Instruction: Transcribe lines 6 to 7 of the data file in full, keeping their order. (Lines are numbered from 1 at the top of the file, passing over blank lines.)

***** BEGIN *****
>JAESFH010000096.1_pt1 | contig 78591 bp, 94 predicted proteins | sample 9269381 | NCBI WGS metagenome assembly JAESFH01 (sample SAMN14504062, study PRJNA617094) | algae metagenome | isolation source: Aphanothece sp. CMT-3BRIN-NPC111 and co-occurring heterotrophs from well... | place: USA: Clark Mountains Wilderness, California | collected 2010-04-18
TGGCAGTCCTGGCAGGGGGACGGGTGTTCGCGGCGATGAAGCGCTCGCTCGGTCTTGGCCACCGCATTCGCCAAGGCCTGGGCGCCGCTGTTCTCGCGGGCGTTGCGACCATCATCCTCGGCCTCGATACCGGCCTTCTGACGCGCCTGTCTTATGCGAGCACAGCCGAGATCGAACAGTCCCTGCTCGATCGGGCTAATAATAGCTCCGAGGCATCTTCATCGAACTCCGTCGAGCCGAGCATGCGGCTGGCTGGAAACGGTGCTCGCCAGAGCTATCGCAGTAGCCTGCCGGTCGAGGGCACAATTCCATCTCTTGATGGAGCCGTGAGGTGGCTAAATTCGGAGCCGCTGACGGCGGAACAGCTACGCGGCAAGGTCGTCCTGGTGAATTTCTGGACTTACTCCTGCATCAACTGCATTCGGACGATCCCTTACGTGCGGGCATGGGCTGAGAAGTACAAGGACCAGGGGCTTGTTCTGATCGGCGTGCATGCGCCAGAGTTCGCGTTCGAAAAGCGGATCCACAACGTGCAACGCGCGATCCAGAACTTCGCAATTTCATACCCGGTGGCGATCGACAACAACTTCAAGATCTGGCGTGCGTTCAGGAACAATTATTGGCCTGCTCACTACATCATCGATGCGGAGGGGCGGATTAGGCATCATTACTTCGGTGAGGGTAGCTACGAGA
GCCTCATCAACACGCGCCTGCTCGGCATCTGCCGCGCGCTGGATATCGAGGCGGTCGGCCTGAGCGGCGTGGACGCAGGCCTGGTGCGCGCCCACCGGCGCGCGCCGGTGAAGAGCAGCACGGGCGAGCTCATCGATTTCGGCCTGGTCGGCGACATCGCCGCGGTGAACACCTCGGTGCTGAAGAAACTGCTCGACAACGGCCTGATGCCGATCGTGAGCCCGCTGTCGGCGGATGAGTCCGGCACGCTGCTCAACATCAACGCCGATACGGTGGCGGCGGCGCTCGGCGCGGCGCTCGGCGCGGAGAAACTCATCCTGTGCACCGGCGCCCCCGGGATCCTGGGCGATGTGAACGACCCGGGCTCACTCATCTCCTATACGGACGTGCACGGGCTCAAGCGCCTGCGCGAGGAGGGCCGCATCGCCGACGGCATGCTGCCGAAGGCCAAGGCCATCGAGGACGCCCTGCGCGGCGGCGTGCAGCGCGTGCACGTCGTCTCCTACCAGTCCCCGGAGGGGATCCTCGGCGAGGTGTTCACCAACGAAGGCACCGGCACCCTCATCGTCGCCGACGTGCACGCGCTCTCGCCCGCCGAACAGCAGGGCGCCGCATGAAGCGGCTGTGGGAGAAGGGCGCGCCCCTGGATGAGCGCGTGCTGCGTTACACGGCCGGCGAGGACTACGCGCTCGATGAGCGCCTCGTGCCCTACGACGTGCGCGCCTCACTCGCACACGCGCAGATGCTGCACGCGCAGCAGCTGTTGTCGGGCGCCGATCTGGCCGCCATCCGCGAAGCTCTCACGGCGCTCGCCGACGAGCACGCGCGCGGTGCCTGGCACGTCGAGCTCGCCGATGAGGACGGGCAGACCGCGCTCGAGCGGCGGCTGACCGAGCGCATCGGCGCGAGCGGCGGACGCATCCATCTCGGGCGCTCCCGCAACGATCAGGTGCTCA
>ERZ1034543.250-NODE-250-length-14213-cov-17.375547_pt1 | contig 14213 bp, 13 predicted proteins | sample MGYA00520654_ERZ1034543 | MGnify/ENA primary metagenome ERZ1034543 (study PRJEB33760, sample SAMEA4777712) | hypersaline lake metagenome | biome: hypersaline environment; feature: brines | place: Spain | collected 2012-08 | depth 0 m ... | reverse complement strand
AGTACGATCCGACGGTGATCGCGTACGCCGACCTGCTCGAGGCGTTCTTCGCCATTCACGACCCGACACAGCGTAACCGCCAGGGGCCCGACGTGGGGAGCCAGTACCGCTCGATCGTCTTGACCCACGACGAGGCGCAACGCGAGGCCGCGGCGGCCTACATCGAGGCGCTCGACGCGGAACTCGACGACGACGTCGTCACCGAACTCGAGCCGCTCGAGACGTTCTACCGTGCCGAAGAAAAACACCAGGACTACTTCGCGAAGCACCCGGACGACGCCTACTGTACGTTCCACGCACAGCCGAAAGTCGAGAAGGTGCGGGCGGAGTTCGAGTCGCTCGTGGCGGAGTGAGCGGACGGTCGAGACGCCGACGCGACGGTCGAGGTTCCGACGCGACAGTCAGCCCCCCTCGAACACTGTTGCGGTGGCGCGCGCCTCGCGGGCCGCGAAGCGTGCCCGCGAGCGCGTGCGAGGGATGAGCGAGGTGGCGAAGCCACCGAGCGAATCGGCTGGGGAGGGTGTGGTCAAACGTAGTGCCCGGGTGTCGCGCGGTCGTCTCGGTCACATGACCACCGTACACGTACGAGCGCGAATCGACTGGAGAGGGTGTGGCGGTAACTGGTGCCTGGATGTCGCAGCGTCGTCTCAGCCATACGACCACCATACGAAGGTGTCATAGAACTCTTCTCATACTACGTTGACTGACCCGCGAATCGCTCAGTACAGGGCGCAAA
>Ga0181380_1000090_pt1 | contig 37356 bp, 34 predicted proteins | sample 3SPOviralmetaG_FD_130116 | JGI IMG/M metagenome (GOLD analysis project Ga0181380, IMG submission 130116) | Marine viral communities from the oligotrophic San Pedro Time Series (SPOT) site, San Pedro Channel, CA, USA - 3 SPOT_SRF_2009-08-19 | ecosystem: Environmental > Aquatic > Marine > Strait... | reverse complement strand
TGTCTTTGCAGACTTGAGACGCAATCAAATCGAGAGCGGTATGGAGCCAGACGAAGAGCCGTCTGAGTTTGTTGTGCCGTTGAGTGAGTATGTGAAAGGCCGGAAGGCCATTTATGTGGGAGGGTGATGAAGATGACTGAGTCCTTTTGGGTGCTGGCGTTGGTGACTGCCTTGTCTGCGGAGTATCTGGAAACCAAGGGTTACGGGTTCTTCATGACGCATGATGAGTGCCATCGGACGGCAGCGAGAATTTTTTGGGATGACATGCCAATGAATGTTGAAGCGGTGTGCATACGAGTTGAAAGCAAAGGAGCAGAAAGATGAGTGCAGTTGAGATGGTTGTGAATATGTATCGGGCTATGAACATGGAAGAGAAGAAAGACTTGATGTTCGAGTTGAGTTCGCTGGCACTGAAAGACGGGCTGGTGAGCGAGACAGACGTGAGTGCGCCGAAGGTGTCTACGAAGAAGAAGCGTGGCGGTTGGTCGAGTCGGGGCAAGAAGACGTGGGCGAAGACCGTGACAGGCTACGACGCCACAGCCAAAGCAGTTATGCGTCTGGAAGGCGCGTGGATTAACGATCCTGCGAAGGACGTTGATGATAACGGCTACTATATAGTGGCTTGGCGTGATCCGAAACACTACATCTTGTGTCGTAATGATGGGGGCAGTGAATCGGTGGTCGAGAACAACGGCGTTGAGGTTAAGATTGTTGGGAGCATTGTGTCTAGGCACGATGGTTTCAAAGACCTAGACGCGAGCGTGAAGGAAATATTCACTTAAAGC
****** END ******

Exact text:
>Ga0181380_1000090_pt1 | contig 37356 bp, 34 predicted proteins | sample 3SPOviralmetaG_FD_130116 | JGI IMG/M metagenome (GOLD analysis project Ga0181380, IMG submission 130116) | Marine viral communities from the oligotrophic San Pedro Time Series (SPOT) site, San Pedro Channel, CA, USA - 3 SPOT_SRF_2009-08-19 | ecosystem: Environmental > Aquatic > Marine > Strait... | reverse complement strand
TGTCTTTGCAGACTTGAGACGCAATCAAATCGAGAGCGGTATGGAGCCAGACGAAGAGCCGTCTGAGTTTGTTGTGCCGTTGAGTGAGTATGTGAAAGGCCGGAAGGCCATTTATGTGGGAGGGTGATGAAGATGACTGAGTCCTTTTGGGTGCTGGCGTTGGTGACTGCCTTGTCTGCGGAGTATCTGGAAACCAAGGGTTACGGGTTCTTCATGACGCATGATGAGTGCCATCGGACGGCAGCGAGAATTTTTTGGGATGACATGCCAATGAATGTTGAAGCGGTGTGCATACGAGTTGAAAGCAAAGGAGCAGAAAGATGAGTGCAGTTGAGATGGTTGTGAATATGTATCGGGCTATGAACATGGAAGAGAAGAAAGACTTGATGTTCGAGTTGAGTTCGCTGGCACTGAAAGACGGGCTGGTGAGCGAGACAGACGTGAGTGCGCCGAAGGTGTCTACGAAGAAGAAGCGTGGCGGTTGGTCGAGTCGGGGCAAGAAGACGTGGGCGAAGACCGTGACAGGCTACGACGCCACAGCCAAAGCAGTTATGCGTCTGGAAGGCGCGTGGATTAACGATCCTGCGAAGGACGTTGATGATAACGGCTACTATATAGTGGCTTGGCGTGATCCGAAACACTACATCTTGTGTCGTAATGATGGGGGCAGTGAATCGGTGGTCGAGAACAACGGCGTTGAGGTTAAGATTGTTGGGAGCATTGTGTCTAGGCACGATGGTTTCAAAGACCTAGACGCGAGCGTGAAGGAAATATTCACTTAAAGC